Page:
It’s ok to not be ok

I am not ok.

We are all made up of a mind, body and spirit. When one gets broken, the others can be a part of what helps lift a person back up again. But when all three come under pressure, sustained and prolonged pressure, then break all at once…like Humpty Dumpty it seems impossible that the mind, body and spirit can be put back together again.

I’m in that place right now. And while I know it’s ok to not be ok, I’m currently getting the help I need to get out of it. But in between appointments, and specialists and treatment and medication, there are things I have to take responsibility for and begin to change in order to be whole again.

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The tortise and the hare: when comparing can be a good thing

I know I’m working on my speed this year, and am making good progress with Project Speedy; but I’m still a pretty slow runner. Not that I mind; I’d rather run slowly than not at all!

Over the last year I’ve met and made a number of running friends. One guy I know, Brian, is really fast. If I’m a tortise, he’s a hare. He ran his first marathon in three and a half hours…that’s half the time I finished mine in! (Unlike the hare of the fairy tale, he certainly did not stop in the middle for a nap!)

But yeah, he’s that fast. I could look at him and other fast runners like him, and get de-motivated because I’m not as fast as they are. I could look at his race times and sigh and decide I’ll never be that fast so I won’t even try. I could look at his training paces and despair that I didn’t discover running when I was younger and skinnier and fitter when I could have expected to be fast.

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Whose voice are you going to listen to?

I’ve learned a lot of really great lessons from running. Things like learning to push myself, learning to rest properly, learning to trust people and learning to have discipline. The biggest lesson I’ve learned however, is learning to listen to the right voices, and ignore the wrong ones. Continue reading

On running into ducks on a pond

This evening, when I got home from work, I was not feeling like going for a run at all. And I didn’t have to go for a run. I could have put it off until tomorrow and called it a rest day. But something made me tweet for encouragement to get me out the door. The responses I got were unexpected but highly motivating.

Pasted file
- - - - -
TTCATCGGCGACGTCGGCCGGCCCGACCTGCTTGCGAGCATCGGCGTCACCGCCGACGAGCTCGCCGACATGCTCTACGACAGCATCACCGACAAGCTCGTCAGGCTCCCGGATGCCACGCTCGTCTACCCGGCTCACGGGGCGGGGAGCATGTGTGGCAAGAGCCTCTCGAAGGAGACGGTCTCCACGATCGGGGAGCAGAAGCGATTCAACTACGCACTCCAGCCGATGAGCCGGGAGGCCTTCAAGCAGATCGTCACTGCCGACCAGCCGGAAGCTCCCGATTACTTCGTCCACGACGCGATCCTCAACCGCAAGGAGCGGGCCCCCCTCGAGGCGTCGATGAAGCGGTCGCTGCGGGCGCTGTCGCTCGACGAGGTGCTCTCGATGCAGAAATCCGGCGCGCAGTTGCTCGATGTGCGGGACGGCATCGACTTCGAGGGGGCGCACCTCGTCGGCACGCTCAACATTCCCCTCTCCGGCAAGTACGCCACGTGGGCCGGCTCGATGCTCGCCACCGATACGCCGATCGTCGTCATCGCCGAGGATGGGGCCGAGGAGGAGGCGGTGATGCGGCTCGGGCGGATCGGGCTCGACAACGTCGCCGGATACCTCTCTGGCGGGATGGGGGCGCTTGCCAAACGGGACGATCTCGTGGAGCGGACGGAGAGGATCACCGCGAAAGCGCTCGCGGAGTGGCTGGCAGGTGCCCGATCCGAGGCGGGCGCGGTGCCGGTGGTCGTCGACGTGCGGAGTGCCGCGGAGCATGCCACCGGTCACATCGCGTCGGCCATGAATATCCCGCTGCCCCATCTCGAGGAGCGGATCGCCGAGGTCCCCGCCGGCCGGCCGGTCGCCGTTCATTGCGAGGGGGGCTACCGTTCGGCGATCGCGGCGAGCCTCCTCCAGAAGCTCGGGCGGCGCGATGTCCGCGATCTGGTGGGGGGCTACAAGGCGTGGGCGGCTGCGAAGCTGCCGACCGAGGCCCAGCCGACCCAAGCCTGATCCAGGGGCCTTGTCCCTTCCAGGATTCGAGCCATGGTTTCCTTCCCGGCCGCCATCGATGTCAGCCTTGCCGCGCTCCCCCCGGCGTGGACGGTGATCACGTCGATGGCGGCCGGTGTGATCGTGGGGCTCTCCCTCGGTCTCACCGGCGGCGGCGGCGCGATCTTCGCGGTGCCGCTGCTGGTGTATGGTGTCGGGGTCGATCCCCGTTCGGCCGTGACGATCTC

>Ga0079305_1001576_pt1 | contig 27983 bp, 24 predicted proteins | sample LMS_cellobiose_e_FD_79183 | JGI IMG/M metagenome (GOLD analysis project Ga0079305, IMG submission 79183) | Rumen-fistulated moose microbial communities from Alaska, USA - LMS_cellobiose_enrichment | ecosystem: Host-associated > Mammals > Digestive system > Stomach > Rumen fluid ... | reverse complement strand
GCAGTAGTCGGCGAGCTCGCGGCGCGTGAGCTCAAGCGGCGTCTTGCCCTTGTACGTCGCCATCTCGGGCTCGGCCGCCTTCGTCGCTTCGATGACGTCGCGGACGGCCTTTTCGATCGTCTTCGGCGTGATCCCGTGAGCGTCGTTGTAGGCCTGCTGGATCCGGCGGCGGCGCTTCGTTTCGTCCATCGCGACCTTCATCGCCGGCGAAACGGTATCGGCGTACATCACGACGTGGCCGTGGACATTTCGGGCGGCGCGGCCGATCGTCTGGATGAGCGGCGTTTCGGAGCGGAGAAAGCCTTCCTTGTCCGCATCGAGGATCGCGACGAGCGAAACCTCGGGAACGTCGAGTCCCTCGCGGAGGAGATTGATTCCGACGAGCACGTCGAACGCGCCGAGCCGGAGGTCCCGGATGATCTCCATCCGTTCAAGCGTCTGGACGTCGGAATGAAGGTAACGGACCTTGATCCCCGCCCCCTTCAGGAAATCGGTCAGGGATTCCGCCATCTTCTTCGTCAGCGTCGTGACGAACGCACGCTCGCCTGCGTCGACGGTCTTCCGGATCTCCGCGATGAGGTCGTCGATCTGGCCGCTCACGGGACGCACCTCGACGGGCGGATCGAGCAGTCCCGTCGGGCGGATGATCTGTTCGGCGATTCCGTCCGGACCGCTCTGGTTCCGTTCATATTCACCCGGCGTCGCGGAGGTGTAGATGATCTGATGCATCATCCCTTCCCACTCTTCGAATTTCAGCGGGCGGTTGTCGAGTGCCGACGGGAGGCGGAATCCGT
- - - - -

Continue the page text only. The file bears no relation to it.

It was this tweet that really motivated me into going for my run, thankful that I could run at all.

I am really grateful for everyone who tweeted me. It gave me the motivation I needed to get my gear on and get out the door. And I am so glad I did. Because if I hadn’t gone running:

I would have missed hearing one of the big cats at the zoo letting out some mighty roars and growls.

I would have missed seeing some ducks using a flooded part of the path as an impromptu pond.

I would have missed breathing deeply the scent of freshly mown grass.

I would have missed the camaraderie of recognizing other runners in the park as we passed each other twice in one evening.

I would have missed the little kid waving at me from his stoller as I ran past him and his mom.

I would have missed the sound of birdsong.

I would have missed being out in the fresh air  of a cool, spring evening.

I would have missed the chance to appreciate my body and what it can do, what it’s capable of.

I would have missed being reminded not to taking running for granted.

I would have missed being able to say ‘I did it’.

I would have missed running.

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Perpetually moving the goalposts

I’m the kind of person who likes to stack my goals; I line them up so when I achieve one, I have another goal waiting in the wings. I do this in all aspects of my life; personal, professional, and now physical.

In the simplest of terms, I like to always have something to reach for so I am always moving the goalposts.

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On being a ‘real’ runner – Part 2

In my last post (On being a ‘real’ runner – Part 1) I questioned the things that ‘real’ runners seem to need to achieve before they can call themselves ‘real’ runners and wrote that I believe anyone who runs is a ‘real’ runner.

As I wrote that first post I realised that it is easier said than done, to call myself a ‘real’ runner just because I run. And I think that everyone who runs has some kind of goal or achievement in their own mind that, when reached, will enable them to finally call themselves a ‘real’ runner.

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On being a ‘real’ runner – Part 1

Ever since I first saw a ‘real’ runner post on twitter, I’ve been confused.  It feels like these ‘real’ runner quotes are supposed to be motivational, and while I hope we’re not meant to take them too seriously, I find I still want to ask the question…isn’t anyone who runs a ‘real’ runner?  And why is being a ‘real’ runner such a big deal anyway, as if just being a runner wasn’t good enough?

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Running after not running

Last night I went for a run for the first time in 3 weeks.  It was awful and awesome at the same time.  I did find it hard going, particularly because it was very windy and I was running against the wind for most of my run.  But I have missed running so much that it still felt awesome to be moving at my (admittedly slow pace) over my usual running route.  I never set out to go three weeks without running, it was just a series of random things happening all in a row that stopped me.

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